Earlier this week, we began a discussion about DUI recidivism. We observed that while it is surprisingly easy for responsible adults to be arrested for a single, unintentional and ultimately accidental drunk driving incident due to the ways alcohol metabolizes in the body, repeat drunk driving offenders pose a significant threat to public safety.
We also noted that the National Highway Traffic Safety Administration is directly tasked with ensuring the relative safety of the nation's roadway travelers and that this agency has a particular interest in the matter of repeat drunk driving offenders. Recently, the NHTSA released valuable research related to this issue that will hopefully give communities across the U.S. inspiration to approach repeat drunk driving offenses in new ways.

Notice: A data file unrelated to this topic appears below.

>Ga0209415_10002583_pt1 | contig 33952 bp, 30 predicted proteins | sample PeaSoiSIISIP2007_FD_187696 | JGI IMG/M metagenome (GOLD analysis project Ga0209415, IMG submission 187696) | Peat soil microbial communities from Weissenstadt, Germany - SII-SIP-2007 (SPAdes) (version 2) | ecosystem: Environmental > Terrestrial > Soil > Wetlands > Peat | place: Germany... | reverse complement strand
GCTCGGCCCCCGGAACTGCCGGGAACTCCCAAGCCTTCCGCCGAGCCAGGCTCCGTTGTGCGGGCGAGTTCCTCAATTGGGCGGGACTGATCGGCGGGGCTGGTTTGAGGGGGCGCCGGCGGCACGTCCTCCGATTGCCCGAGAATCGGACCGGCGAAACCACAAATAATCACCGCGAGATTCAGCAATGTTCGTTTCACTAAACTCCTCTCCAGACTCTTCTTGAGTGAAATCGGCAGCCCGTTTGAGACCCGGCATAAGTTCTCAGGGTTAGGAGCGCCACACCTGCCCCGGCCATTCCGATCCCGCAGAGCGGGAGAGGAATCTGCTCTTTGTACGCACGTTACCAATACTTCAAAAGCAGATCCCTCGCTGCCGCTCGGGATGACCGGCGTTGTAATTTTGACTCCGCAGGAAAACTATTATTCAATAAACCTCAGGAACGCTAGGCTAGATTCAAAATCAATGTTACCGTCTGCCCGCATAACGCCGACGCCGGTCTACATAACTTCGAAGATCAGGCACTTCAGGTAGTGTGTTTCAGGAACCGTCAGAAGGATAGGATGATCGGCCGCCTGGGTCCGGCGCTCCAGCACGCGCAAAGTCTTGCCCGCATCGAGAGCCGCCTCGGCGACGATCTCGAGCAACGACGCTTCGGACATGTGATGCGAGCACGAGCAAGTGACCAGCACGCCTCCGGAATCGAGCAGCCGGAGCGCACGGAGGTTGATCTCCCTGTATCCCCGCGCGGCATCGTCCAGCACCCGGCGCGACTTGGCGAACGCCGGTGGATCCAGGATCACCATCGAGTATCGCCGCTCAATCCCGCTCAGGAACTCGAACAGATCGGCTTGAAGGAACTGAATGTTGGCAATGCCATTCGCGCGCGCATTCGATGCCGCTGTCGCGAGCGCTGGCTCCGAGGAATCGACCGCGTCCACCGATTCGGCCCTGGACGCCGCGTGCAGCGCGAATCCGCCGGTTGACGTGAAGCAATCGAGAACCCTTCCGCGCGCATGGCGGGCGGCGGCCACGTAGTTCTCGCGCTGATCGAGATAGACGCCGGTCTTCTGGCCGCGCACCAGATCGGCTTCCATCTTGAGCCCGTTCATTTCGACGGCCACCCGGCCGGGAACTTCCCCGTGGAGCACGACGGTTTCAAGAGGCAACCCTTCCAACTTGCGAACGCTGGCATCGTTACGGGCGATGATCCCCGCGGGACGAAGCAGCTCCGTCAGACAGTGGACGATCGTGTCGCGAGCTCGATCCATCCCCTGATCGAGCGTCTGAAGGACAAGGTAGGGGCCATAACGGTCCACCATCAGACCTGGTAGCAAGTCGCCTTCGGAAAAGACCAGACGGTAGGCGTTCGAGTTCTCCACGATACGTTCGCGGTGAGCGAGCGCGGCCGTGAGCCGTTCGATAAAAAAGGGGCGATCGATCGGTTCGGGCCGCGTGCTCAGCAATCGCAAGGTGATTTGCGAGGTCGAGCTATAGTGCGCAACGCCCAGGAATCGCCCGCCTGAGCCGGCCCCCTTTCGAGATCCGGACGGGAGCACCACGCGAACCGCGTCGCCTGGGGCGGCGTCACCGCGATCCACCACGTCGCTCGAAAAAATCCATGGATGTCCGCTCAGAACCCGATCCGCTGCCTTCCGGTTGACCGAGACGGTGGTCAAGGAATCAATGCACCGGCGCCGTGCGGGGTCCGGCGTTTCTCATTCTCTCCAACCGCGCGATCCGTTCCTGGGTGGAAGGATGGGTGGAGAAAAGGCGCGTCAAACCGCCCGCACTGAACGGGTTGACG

Specifically, the NHTSA released the results of a study conducted by the Preusser Research Group. This study examines the impact of 24/7 transdermal alcohol monitoring bracelets on the potential drunk driving behaviors of past offenders. According to the study, repeat offenses were virtually nonexistent when the bracelets were in use for at least 90 days. They also delayed the expected timeline of repeat offenses which did occur.
Employing the use of these monitoring devices may not completely insulate the public from the safety threat of repeat drunk drivers. However, this study indicates that this model is one that is certainly worth considering in the interest of public safety. The use of these bracelets seems to be teaching offenders that if they accidentally drive drunk once, they need to be far more careful. If they drive drunk more than once, they need to take complete responsibility for preventing a repeat offense.
Source: PRNewswire, "NHTSA Releases New Study on DUI Recidivism," Alcohol Monitoring Systems, May 14, 2015